Rob Reid: Urgent changes needed over cost disclosure

As Mifid statements start to appear on people’s doorsteps, making them recoil at the total costs they are currently bearing, it is clear this could be the start of a second wave towards passive funds. Recent reports on discretionary fund management performance will not have helped this position.

If we look at the use of actives and passives globally, it is interesting to note some comparisons.

According to recent statistics from Morningstar, passive use is close to overtaking active funds in Europe, with inflows of $80bn and $93bn respectively.

In Asia, passives already hold the lead, attracting in excess of $100bn, although actives still take a strong $72bn. In the US, however, actives are seeing outflows of $80bn, with passives attracting $459bn. I spend a lot of my time now in Canada and the amounts going to passives there are still a fraction of what goes to actives: $7bn compared with $23bn.

One key reason for all this deviation is disclosure. With such a continual focus on costs, people are ignoring the fact they are only part of the equation.

When active funds are outperforming passive equivalents, why shouldn’t you pay a bit more? That said, we cannot ignore those DFMs that underperform.

We urgently need a more effective way of disclosing costs. Solutions should be simple and, with lateral thinking, there is no reason they cannot be extended into fund charging. It is through better performance reporting that I believe we will actually get to a solution. This can also address exit charges.

Talking about percentages or basis points is not helpful. It is not treating customers fairly, as the bulk of people have no idea what we are talking about.

Simplicity is everything and transparency is all. What you do for clients is what they will use as a benchmark.

I recently had a client move on and could not help having a quick look at where they had gone. Our charges were 1.25 per cent, which included all costs. When I looked at where they had been encouraged to go by an older relative, not only was the performance not there, but the charges were far higher, running at 3 per cent to 3.5 per cent per annum. An awkward conversation will no doubt follow.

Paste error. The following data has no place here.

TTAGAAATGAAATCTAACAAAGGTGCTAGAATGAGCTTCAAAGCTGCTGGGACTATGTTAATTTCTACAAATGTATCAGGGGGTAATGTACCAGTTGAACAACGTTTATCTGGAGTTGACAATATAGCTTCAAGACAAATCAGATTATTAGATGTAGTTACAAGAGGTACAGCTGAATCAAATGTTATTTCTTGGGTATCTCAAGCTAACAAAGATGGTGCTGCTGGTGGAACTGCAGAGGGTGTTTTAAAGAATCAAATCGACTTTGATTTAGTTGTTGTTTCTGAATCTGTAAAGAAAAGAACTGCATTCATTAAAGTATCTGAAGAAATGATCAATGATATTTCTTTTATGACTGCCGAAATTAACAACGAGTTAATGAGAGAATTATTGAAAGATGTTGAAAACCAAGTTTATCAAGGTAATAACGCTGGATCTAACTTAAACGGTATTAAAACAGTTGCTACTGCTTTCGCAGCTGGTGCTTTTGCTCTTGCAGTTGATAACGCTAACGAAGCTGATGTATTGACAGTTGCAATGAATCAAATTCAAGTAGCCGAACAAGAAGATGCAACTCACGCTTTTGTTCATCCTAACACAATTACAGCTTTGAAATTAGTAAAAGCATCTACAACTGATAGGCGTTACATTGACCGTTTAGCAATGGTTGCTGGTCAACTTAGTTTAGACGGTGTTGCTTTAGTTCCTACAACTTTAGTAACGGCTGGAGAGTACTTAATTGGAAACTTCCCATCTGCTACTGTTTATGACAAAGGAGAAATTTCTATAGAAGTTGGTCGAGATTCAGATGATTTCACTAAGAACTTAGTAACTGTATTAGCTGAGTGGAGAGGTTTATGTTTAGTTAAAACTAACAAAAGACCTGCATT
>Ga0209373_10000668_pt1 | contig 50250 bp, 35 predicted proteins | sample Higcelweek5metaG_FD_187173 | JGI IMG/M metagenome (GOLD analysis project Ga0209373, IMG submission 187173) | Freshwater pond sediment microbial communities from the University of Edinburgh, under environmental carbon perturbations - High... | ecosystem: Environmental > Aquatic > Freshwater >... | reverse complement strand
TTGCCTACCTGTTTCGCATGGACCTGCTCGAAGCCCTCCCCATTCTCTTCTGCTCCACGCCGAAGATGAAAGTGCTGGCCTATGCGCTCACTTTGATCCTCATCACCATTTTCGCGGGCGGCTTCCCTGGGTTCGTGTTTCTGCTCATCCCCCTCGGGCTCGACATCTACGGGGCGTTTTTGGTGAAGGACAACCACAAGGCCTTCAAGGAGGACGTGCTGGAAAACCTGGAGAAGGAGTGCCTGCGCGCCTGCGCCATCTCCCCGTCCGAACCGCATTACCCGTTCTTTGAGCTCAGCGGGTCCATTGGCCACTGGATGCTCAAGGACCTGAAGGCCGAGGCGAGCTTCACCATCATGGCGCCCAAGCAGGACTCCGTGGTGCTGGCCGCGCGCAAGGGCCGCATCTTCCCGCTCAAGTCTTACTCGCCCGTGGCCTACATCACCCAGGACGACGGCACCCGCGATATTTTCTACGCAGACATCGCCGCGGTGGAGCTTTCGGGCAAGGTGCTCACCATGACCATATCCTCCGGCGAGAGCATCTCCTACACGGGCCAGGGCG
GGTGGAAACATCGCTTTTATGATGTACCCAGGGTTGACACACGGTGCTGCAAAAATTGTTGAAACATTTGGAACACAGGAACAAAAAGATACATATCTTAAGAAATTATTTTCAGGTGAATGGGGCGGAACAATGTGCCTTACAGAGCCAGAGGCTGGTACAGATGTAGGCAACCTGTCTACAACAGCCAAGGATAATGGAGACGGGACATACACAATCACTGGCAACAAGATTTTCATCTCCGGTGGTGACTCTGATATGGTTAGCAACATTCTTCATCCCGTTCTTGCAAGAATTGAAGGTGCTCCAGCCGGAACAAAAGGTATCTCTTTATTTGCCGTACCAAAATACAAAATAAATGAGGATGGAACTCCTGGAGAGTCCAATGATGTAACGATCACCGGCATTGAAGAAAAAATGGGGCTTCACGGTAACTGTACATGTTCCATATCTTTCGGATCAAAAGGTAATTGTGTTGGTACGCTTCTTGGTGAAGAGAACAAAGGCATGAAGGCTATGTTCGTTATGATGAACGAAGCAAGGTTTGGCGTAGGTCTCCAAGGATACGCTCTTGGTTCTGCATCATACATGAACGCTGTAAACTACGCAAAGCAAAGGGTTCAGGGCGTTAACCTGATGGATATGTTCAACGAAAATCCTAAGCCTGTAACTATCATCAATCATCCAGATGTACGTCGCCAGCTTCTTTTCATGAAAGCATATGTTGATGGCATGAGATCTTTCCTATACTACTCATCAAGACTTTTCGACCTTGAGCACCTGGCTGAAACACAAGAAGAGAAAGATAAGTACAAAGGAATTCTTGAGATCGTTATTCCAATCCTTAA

And take when Standard Life recently announced it had cut the Elevate charges. To my mind, it was a bit like a sale in BHS, where prices had been put up a few weeks before, then reduced.

Perhaps that is treating customers fairly in their eyes, but I do not think it is in anybody else’s.

If we can find ways of servicing people at a lower cost, this will put pressure on both the fund managers and the platforms, because providers who ignore this do so at their own peril.

Rob Reid is principal of CanScot Solutions



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There are 10 comments at the moment, we would love to hear your opinion too.

  1. take the high road 7th May 2019 at 2:39 pm

    Sorry Robert, your articles are usually informative but for me I can’t help think that this was a bit of a ‘non-article’!I thought the heading was a bit of a give away but sadly, it just looks like you wanted to have a bit of a moan about loosing this client to someone who seems to be able to justify taking higher charges.